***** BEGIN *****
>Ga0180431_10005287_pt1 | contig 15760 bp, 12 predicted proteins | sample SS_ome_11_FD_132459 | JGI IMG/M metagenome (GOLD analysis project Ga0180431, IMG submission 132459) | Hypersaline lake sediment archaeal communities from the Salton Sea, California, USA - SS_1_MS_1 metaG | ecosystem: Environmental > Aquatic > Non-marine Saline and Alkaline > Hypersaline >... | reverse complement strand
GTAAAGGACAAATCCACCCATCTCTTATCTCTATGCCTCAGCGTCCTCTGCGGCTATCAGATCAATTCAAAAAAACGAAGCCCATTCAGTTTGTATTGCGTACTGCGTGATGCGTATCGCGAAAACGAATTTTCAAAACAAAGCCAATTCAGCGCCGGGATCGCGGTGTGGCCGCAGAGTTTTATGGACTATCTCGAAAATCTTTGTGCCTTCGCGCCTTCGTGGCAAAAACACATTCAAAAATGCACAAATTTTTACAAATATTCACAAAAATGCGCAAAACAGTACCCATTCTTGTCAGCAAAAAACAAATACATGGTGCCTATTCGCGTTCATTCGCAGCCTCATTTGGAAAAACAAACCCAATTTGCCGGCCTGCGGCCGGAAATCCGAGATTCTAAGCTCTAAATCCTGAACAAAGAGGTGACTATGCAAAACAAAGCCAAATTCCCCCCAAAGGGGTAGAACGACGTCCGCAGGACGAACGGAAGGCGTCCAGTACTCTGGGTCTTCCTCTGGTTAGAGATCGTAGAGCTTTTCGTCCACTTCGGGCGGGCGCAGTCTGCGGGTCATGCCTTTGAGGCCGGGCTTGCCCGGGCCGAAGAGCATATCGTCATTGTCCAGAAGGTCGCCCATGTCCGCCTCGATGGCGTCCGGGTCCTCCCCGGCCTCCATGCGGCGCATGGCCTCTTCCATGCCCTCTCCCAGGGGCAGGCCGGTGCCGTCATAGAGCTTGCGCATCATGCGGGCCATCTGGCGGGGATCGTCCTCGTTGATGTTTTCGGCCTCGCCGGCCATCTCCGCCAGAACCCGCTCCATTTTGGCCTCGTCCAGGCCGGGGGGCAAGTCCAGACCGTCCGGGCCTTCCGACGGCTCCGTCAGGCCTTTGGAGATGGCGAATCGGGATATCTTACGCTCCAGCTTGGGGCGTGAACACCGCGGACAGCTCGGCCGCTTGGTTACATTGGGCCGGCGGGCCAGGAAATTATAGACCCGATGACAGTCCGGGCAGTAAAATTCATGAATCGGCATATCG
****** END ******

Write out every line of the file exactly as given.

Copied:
>Ga0180431_10005287_pt1 | contig 15760 bp, 12 predicted proteins | sample SS_ome_11_FD_132459 | JGI IMG/M metagenome (GOLD analysis project Ga0180431, IMG submission 132459) | Hypersaline lake sediment archaeal communities from the Salton Sea, California, USA - SS_1_MS_1 metaG | ecosystem: Environmental > Aquatic > Non-marine Saline and Alkaline > Hypersaline >... | reverse complement strand
GTAAAGGACAAATCCACCCATCTCTTATCTCTATGCCTCAGCGTCCTCTGCGGCTATCAGATCAATTCAAAAAAACGAAGCCCATTCAGTTTGTATTGCGTACTGCGTGATGCGTATCGCGAAAACGAATTTTCAAAACAAAGCCAATTCAGCGCCGGGATCGCGGTGTGGCCGCAGAGTTTTATGGACTATCTCGAAAATCTTTGTGCCTTCGCGCCTTCGTGGCAAAAACACATTCAAAAATGCACAAATTTTTACAAATATTCACAAAAATGCGCAAAACAGTACCCATTCTTGTCAGCAAAAAACAAATACATGGTGCCTATTCGCGTTCATTCGCAGCCTCATTTGGAAAAACAAACCCAATTTGCCGGCCTGCGGCCGGAAATCCGAGATTCTAAGCTCTAAATCCTGAACAAAGAGGTGACTATGCAAAACAAAGCCAAATTCCCCCCAAAGGGGTAGAACGACGTCCGCAGGACGAACGGAAGGCGTCCAGTACTCTGGGTCTTCCTCTGGTTAGAGATCGTAGAGCTTTTCGTCCACTTCGGGCGGGCGCAGTCTGCGGGTCATGCCTTTGAGGCCGGGCTTGCCCGGGCCGAAGAGCATATCGTCATTGTCCAGAAGGTCGCCCATGTCCGCCTCGATGGCGTCCGGGTCCTCCCCGGCCTCCATGCGGCGCATGGCCTCTTCCATGCCCTCTCCCAGGGGCAGGCCGGTGCCGTCATAGAGCTTGCGCATCATGCGGGCCATCTGGCGGGGATCGTCCTCGTTGATGTTTTCGGCCTCGCCGGCCATCTCCGCCAGAACCCGCTCCATTTTGGCCTCGTCCAGGCCGGGGGGCAAGTCCAGACCGTCCGGGCCTTCCGACGGCTCCGTCAGGCCTTTGGAGATGGCGAATCGGGATATCTTACGCTCCAGCTTGGGGCGTGAACACCGCGGACAGCTCGGCCGCTTGGTTACATTGGGCCGGCGGGCCAGGAAATTATAGACCCGATGACAGTCCGGGCAGTAAAATTCATGAATCGGCATATCG